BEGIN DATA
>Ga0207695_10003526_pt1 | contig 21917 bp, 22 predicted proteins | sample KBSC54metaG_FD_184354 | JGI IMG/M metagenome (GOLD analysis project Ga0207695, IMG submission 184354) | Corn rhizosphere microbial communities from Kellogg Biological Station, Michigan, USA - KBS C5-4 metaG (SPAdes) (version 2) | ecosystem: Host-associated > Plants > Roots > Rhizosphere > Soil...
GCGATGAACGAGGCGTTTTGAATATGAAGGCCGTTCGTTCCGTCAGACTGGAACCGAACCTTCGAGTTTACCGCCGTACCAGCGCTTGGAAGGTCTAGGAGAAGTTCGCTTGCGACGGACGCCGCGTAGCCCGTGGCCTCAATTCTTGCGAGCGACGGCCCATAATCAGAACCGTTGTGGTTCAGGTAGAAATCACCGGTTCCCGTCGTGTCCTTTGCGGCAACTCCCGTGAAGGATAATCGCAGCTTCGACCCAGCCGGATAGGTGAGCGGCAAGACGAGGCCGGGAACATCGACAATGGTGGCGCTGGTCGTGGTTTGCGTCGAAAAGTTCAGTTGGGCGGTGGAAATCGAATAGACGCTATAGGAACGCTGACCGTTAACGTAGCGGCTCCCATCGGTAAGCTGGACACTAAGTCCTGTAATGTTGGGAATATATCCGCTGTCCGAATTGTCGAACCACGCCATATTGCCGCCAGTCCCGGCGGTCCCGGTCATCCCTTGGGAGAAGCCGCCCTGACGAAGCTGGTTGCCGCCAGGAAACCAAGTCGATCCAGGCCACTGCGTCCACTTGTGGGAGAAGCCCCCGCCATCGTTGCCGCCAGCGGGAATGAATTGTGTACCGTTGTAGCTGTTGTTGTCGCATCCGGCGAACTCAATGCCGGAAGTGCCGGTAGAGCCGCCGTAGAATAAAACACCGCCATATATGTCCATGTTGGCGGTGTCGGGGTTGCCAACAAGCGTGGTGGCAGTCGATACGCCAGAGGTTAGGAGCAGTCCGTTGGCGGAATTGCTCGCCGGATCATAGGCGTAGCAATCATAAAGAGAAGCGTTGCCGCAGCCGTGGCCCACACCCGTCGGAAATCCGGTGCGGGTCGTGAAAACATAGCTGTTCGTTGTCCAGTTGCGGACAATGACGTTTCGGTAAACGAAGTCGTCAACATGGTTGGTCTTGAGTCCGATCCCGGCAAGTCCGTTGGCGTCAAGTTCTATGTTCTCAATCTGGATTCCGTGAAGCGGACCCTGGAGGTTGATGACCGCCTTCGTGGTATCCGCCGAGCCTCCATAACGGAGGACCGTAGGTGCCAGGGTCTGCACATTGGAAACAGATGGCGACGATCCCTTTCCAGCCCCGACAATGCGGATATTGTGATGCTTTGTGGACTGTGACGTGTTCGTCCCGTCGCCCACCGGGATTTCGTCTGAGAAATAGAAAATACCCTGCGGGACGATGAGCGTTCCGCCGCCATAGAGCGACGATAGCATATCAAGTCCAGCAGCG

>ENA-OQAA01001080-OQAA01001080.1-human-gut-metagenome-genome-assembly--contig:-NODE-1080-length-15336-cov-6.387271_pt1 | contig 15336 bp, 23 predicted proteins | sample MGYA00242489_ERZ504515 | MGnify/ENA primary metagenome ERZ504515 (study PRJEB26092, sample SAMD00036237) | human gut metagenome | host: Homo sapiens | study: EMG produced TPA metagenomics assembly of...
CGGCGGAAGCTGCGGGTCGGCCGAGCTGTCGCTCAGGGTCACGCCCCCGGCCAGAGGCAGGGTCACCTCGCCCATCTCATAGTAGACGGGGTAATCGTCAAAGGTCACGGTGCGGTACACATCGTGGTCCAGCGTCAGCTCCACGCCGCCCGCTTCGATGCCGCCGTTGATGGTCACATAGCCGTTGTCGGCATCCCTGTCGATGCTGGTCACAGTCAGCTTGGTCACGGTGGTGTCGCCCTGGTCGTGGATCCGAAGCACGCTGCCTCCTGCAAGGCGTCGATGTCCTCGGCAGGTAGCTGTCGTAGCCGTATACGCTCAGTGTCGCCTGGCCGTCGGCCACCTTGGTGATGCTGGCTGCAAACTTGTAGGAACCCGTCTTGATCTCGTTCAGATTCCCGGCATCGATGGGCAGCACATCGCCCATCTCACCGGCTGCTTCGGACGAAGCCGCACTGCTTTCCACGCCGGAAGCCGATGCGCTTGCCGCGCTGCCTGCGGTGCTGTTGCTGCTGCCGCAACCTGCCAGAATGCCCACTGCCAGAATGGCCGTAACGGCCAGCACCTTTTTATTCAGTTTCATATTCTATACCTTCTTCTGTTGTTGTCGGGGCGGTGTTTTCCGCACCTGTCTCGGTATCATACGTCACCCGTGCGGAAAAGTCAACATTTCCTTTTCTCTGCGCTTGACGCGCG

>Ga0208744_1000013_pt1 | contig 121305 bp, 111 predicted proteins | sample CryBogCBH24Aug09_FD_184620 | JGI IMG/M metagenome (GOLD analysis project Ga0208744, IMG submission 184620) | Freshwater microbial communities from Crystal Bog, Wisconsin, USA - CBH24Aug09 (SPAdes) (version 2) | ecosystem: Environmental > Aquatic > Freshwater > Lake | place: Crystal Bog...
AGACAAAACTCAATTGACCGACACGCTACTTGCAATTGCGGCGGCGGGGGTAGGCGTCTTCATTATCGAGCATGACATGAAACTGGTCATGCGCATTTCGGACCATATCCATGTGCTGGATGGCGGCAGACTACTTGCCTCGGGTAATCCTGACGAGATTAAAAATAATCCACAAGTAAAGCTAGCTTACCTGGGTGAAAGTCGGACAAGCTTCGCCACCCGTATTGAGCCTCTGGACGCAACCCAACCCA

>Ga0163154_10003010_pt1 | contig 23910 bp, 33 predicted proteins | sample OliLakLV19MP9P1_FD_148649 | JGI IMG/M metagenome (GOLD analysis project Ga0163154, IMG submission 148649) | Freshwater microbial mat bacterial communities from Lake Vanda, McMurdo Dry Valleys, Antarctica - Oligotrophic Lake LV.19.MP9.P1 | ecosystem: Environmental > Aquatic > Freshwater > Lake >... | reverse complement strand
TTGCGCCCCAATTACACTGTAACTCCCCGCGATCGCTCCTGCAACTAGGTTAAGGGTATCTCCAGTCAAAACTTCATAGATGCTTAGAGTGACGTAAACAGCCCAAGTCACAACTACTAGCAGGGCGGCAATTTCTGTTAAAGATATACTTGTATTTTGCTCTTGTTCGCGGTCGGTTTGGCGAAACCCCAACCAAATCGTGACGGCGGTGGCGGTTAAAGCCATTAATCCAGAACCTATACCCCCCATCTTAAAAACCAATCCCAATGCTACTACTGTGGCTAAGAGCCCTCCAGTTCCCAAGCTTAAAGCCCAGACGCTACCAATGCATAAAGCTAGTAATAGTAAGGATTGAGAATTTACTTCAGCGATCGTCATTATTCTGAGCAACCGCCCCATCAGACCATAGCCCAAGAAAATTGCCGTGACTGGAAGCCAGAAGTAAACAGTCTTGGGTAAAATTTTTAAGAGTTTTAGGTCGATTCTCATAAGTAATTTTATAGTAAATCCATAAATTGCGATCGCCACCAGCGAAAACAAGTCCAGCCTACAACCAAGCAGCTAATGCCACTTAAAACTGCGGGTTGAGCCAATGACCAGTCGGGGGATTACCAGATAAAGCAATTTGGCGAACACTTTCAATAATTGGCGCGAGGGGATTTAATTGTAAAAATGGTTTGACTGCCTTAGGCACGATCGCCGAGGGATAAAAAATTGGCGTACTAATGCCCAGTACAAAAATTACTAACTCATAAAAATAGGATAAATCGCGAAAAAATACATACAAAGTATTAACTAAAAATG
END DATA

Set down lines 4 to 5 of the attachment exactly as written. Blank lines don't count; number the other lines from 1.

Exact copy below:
CGGCGGAAGCTGCGGGTCGGCCGAGCTGTCGCTCAGGGTCACGCCCCCGGCCAGAGGCAGGGTCACCTCGCCCATCTCATAGTAGACGGGGTAATCGTCAAAGGTCACGGTGCGGTACACATCGTGGTCCAGCGTCAGCTCCACGCCGCCCGCTTCGATGCCGCCGTTGATGGTCACATAGCCGTTGTCGGCATCCCTGTCGATGCTGGTCACAGTCAGCTTGGTCACGGTGGTGTCGCCCTGGTCGTGGATCCGAAGCACGCTGCCTCCTGCAAGGCGTCGATGTCCTCGGCAGGTAGCTGTCGTAGCCGTATACGCTCAGTGTCGCCTGGCCGTCGGCCACCTTGGTGATGCTGGCTGCAAACTTGTAGGAACCCGTCTTGATCTCGTTCAGATTCCCGGCATCGATGGGCAGCACATCGCCCATCTCACCGGCTGCTTCGGACGAAGCCGCACTGCTTTCCACGCCGGAAGCCGATGCGCTTGCCGCGCTGCCTGCGGTGCTGTTGCTGCTGCCGCAACCTGCCAGAATGCCCACTGCCAGAATGGCCGTAACGGCCAGCACCTTTTTATTCAGTTTCATATTCTATACCTTCTTCTGTTGTTGTCGGGGCGGTGTTTTCCGCACCTGTCTCGGTATCATACGTCACCCGTGCGGAAAAGTCAACATTTCCTTTTCTCTGCGCTTGACGCGCG

>Ga0208744_1000013_pt1 | contig 121305 bp, 111 predicted proteins | sample CryBogCBH24Aug09_FD_184620 | JGI IMG/M metagenome (GOLD analysis project Ga0208744, IMG submission 184620) | Freshwater microbial communities from Crystal Bog, Wisconsin, USA - CBH24Aug09 (SPAdes) (version 2) | ecosystem: Environmental > Aquatic > Freshwater > Lake | place: Crystal Bog...